Fiix — They are a Canadian startup that I discovered through the YCombinator snapchat pitch competition hosted by Justin Kan. The idea is simple but great, have auto mechanics come to you on demand. The are currently only available in the Ontario area, but the idea is something that we can envision working in the U.S. Need car repairs? get it done in by professional at your place, another example how proximity to services may no longer be a factor when deciding where to live.
Fiild / Booster Fuels — I don’t believe anyone thinks “Is this house close to a gas station?” before they choose where to live but it’s one of those convenient services that just makes thing easier. Both startups will bring gas to wherever you are and fill up your tank. Whether you live blocks or a mile from the closest gas station it still is one less thing to worry about or have to drive out for. There are a few startups in this space but these are the two that have been mostly talked about and I will be rounding up my list with.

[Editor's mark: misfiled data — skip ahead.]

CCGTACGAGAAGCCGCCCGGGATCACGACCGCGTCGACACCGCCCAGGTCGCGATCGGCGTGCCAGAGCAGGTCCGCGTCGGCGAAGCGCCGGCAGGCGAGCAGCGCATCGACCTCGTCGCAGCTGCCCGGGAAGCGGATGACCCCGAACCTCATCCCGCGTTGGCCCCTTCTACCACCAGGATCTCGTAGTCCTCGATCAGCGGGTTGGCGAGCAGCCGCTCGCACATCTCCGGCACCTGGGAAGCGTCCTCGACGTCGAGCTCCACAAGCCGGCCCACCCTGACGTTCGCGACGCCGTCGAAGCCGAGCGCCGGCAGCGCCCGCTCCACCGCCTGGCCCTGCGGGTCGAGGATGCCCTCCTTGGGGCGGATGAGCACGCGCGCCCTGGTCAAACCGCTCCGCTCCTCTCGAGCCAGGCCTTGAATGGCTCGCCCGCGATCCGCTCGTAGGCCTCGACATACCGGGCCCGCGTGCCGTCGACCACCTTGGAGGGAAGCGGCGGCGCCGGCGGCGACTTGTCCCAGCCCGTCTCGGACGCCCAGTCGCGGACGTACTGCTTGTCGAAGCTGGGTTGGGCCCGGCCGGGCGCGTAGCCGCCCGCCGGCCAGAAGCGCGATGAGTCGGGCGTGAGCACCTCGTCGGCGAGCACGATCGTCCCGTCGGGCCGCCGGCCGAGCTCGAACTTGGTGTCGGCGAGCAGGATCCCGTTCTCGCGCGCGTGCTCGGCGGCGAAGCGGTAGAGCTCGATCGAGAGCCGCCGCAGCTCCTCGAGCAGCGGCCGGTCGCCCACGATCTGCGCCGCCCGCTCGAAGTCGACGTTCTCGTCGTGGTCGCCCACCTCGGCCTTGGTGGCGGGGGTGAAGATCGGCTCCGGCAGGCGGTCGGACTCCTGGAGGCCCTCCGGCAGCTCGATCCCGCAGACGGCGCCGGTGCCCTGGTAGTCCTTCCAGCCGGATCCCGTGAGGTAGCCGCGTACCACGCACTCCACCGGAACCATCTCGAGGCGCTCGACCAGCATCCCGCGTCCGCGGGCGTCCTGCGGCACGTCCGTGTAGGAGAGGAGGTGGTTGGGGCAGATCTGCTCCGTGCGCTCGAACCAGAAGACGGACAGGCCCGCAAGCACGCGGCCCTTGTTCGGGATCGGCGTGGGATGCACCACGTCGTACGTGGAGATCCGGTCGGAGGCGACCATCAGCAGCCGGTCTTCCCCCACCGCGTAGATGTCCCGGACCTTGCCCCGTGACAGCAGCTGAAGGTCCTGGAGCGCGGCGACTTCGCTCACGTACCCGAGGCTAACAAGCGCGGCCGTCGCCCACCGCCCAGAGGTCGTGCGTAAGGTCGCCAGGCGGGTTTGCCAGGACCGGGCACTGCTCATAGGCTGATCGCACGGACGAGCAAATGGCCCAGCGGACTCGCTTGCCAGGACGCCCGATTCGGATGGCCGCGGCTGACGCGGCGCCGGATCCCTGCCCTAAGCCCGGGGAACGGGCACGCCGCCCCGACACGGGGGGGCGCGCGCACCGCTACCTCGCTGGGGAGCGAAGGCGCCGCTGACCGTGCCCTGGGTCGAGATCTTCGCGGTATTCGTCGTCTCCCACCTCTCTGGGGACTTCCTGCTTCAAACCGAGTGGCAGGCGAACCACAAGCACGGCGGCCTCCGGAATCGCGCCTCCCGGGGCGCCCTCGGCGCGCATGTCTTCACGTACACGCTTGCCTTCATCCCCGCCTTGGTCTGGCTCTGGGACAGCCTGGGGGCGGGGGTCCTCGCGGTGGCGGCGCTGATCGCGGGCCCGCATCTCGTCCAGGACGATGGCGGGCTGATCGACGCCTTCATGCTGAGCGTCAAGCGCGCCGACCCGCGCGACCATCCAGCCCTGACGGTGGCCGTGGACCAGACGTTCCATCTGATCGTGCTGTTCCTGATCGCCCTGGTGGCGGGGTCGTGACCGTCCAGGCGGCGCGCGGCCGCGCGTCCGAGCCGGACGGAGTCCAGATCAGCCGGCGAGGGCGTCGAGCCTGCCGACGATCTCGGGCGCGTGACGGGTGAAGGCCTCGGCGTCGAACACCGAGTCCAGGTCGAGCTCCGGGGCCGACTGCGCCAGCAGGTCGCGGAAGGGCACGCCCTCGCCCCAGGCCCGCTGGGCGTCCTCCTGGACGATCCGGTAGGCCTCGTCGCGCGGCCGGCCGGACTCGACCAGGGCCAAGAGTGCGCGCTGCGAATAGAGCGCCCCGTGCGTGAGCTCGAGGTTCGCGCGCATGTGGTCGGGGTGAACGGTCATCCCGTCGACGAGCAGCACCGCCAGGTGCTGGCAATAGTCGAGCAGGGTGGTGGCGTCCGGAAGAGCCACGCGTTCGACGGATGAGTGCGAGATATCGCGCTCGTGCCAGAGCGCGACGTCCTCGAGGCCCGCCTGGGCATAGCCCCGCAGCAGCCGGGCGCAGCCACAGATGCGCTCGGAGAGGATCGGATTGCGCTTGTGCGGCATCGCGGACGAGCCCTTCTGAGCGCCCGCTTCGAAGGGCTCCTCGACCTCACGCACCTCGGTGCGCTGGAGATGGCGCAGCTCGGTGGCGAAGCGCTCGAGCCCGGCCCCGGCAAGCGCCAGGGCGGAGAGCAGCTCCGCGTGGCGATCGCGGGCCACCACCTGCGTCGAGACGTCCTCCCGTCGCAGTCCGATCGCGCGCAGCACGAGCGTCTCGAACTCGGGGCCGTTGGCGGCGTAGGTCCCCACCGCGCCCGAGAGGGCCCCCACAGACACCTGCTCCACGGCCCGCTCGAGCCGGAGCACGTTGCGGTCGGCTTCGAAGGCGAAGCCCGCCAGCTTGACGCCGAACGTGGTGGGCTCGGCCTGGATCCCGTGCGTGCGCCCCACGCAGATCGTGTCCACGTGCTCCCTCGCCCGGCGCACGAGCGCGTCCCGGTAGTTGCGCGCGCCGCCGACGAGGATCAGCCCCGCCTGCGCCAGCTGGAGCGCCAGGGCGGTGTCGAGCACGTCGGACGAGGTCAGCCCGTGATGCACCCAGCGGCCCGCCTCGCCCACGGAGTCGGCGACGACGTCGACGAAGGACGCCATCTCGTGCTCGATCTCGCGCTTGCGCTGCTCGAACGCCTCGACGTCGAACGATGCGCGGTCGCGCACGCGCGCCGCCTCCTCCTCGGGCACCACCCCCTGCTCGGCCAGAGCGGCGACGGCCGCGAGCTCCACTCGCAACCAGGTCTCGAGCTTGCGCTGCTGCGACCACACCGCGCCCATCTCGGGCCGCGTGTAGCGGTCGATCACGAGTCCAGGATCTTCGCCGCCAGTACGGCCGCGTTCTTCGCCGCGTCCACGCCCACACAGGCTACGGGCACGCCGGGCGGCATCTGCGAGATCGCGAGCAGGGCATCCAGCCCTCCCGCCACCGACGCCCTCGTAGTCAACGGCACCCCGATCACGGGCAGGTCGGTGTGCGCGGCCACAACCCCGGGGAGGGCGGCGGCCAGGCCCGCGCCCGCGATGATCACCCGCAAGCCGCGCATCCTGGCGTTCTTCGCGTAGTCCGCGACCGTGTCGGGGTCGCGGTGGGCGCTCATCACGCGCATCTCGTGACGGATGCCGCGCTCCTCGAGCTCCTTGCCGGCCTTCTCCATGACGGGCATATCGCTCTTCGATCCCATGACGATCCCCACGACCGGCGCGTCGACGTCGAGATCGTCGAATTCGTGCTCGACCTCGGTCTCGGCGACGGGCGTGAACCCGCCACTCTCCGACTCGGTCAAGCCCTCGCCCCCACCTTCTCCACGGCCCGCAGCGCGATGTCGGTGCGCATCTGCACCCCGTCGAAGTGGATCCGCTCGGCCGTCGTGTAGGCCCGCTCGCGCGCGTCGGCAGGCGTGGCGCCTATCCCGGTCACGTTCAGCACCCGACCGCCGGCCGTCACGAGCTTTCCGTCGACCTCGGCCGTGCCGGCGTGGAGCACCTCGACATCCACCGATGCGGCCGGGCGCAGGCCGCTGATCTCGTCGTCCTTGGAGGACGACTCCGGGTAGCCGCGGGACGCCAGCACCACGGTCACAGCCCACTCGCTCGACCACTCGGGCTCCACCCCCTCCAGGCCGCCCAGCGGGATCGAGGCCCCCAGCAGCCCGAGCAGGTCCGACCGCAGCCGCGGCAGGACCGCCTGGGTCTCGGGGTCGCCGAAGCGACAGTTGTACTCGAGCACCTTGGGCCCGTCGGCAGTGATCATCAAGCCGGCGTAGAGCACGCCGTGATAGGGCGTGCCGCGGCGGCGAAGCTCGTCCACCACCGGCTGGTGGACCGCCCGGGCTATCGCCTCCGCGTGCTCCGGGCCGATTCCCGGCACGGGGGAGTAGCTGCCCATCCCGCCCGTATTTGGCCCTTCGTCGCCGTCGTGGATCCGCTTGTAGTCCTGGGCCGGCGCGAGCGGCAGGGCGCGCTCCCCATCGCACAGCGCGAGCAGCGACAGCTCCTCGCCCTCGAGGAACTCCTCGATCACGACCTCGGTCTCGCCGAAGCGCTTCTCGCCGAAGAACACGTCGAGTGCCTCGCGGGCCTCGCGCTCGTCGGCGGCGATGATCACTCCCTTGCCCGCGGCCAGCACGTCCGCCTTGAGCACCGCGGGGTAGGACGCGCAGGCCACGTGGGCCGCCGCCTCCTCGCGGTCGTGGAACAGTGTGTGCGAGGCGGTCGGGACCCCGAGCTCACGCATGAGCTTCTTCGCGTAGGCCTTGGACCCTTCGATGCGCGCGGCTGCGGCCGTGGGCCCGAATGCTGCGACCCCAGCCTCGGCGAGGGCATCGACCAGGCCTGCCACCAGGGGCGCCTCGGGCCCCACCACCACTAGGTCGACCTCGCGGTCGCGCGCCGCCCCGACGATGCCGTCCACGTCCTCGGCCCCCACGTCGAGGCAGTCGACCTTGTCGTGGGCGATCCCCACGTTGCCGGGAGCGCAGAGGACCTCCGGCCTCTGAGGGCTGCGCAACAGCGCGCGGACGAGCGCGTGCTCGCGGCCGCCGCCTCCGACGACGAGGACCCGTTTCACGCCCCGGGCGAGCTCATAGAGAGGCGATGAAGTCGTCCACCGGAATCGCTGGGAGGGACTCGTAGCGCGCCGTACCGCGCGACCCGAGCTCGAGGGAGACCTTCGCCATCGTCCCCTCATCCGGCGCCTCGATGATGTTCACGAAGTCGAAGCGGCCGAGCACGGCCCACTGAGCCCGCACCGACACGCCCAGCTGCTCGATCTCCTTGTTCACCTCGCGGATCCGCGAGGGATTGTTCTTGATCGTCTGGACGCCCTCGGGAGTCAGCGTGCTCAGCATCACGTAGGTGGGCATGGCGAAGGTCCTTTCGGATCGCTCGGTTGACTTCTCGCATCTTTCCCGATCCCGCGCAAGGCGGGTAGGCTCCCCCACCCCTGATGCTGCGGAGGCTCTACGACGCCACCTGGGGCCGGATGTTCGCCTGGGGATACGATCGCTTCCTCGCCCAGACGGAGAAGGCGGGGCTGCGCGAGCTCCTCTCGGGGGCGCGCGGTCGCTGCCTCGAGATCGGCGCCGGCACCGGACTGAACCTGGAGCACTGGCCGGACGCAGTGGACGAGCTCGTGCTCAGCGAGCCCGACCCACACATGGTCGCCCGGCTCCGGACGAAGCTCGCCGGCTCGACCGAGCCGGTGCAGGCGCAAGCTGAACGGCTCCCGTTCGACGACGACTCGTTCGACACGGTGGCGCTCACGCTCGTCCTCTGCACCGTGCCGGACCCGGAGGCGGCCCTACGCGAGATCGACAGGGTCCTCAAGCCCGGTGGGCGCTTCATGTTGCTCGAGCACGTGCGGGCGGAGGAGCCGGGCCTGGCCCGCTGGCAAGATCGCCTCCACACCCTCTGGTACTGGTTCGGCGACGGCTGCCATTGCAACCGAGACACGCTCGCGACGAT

So many criteria are taken into account when choosing a place to live in, and this list by no means addresses then all. This is just an attempt to show how proximity to amenities might no longer be major criteria. Globalization brought the world to our foot steps, now hyper-local and on demand services are attempting to make everything within our cities at an even closer reach, creating a blossoming village economy.